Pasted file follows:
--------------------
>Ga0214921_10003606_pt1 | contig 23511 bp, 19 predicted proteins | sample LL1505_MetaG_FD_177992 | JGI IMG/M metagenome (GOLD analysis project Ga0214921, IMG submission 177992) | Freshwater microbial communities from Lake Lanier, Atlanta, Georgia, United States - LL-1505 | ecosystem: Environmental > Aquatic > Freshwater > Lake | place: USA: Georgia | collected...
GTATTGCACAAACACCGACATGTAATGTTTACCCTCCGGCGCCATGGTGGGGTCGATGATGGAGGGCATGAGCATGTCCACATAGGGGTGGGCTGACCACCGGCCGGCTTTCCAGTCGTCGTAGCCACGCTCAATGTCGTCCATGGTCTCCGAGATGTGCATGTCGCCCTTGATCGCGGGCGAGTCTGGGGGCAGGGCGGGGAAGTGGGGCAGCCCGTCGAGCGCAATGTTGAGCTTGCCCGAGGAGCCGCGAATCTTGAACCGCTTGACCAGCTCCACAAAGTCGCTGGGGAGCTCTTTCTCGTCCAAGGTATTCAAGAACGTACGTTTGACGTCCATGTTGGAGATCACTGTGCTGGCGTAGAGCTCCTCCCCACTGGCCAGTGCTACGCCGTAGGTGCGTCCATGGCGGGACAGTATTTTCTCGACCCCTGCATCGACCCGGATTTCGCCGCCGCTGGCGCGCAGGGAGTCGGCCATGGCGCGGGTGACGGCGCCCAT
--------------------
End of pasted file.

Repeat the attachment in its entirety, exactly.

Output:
>Ga0214921_10003606_pt1 | contig 23511 bp, 19 predicted proteins | sample LL1505_MetaG_FD_177992 | JGI IMG/M metagenome (GOLD analysis project Ga0214921, IMG submission 177992) | Freshwater microbial communities from Lake Lanier, Atlanta, Georgia, United States - LL-1505 | ecosystem: Environmental > Aquatic > Freshwater > Lake | place: USA: Georgia | collected...
GTATTGCACAAACACCGACATGTAATGTTTACCCTCCGGCGCCATGGTGGGGTCGATGATGGAGGGCATGAGCATGTCCACATAGGGGTGGGCTGACCACCGGCCGGCTTTCCAGTCGTCGTAGCCACGCTCAATGTCGTCCATGGTCTCCGAGATGTGCATGTCGCCCTTGATCGCGGGCGAGTCTGGGGGCAGGGCGGGGAAGTGGGGCAGCCCGTCGAGCGCAATGTTGAGCTTGCCCGAGGAGCCGCGAATCTTGAACCGCTTGACCAGCTCCACAAAGTCGCTGGGGAGCTCTTTCTCGTCCAAGGTATTCAAGAACGTACGTTTGACGTCCATGTTGGAGATCACTGTGCTGGCGTAGAGCTCCTCCCCACTGGCCAGTGCTACGCCGTAGGTGCGTCCATGGCGGGACAGTATTTTCTCGACCCCTGCATCGACCCGGATTTCGCCGCCGCTGGCGCGCAGGGAGTCGGCCATGGCGCGGGTGACGGCGCCCAT